Nisey Baylor-001

Nisey Baylor, owner of Nisey’s Boutique in Mount Rainer, Md.

A local entrepreneur does her part in staying afloat while also encouraging residents to be more politically active. Nisey Baylor, owner of Nisey’s Boutique, a black-owned business that flourishes with unique clothing, rare beauty supplies, and pro-black products in Mount Rainer, Maryland, not only uses her shop to provide customers with unique merchandise, but also encourages them to exercise their right to vote.

The Prince George’s County shop was, at first, only an idea Baylor discovered after years of managing and owning a plethora of retail stores in the Washington, D.C. metro area. However, even though the native appeared in the {Washington Post}’s Style section for her work at City Kids, a local shop, she decided to move to the Mount Rainier area, during the early 1990s, for a more relaxed lifestyle.

“After I had my babies, I came here so I could still be mother but still own and operate a business” said Baylor “…this was a quieter town and the pace was a little slower.” She opened her boutique in 1997.

With a unique style of customer service, a community-friendly environment, and an artistic taste for products purchased from home-grown companies, Nisey’s Boutique helped establish an artistic culture within the Mount Rainier area.

Baylor’s business was also influential politically. She was the president of the Mount Rainier’s Business Association in 2010, and also served as one of the grassroots businesses that helped  support Obama’s 2008 presidential campaign, donating $4,500. “I lobbied friends and family, and asked them to donate $5, $10, $20 or whatever to my website,” Baylor told the {AFRO}. The owner also managed to register voters at her business.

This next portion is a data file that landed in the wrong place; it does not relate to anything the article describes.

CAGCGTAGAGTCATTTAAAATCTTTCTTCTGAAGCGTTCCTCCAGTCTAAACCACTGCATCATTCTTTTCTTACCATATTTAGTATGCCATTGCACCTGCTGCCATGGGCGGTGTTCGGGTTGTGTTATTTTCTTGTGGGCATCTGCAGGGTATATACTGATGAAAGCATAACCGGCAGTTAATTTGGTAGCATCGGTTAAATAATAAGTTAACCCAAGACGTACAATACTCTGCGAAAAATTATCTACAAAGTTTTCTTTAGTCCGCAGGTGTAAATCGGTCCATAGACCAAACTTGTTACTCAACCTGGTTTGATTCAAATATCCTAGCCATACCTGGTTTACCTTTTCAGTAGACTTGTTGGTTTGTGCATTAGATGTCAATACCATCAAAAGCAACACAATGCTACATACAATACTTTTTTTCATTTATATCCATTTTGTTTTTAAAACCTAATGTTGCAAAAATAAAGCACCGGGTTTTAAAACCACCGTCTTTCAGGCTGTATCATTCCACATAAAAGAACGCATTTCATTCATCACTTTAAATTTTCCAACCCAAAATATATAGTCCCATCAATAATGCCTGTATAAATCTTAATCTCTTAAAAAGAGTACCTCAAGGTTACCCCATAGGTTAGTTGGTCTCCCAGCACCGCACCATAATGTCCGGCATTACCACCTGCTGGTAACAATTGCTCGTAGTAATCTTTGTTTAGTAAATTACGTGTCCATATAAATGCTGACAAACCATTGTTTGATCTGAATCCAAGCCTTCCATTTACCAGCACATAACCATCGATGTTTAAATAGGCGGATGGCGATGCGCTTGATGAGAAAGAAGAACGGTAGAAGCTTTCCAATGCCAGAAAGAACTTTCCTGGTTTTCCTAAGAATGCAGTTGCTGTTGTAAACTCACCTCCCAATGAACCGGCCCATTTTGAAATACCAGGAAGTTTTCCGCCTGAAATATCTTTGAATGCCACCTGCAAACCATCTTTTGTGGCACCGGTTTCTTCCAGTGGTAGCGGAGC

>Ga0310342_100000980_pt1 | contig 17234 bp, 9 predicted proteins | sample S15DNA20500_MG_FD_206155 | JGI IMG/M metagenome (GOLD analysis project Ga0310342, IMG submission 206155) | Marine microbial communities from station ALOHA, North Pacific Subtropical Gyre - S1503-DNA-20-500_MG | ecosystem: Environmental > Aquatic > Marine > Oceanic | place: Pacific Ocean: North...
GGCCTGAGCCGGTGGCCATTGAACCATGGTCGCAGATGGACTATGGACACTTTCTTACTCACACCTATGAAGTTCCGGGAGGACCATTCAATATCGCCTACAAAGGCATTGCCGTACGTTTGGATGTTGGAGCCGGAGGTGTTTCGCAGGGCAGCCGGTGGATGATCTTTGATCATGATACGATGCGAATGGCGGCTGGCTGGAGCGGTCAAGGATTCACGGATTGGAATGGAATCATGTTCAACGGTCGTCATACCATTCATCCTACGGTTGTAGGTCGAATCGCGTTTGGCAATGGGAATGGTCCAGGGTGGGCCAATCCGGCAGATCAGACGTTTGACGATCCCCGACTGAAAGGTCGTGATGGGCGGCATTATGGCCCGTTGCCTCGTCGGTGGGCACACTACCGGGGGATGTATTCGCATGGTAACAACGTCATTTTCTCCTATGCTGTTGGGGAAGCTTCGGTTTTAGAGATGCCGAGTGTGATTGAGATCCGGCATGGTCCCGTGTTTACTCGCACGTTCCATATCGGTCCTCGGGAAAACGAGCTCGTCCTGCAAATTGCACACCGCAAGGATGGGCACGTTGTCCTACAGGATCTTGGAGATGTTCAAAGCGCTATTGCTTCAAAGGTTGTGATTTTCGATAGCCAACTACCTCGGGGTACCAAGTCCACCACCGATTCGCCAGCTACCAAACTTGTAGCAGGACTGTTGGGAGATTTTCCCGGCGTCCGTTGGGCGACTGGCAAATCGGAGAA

Although Nisey’s Boutique has helped the artistic culture become the spotlight of Mount Rainier, Baylor’s journey hasn’t always been a smooth ride.

One of the main reasons she stayed in business during the 2008 recession was from her support for the Obama campaign.

“I was on my way totally out,” said Baylor, “and switching to selling authentic and all kinds of Obama paraphernalia and stuff put me back in business.”

Even now, the boutique owner hopes that the Black community will continue support her into the next year.

“The challenge is to get that person here,” she said. “To get that person here in Mount Rainier and seek me out.” However, Baylor continues to be herself and keep the Mount Rainier shop alive, along the other local businesses there, especially after 18 years of witnessing growth from what “the city used to be.”

“Route 1 and the Arts District would not be anything if it wasn’t for Mount Rainier,” she said.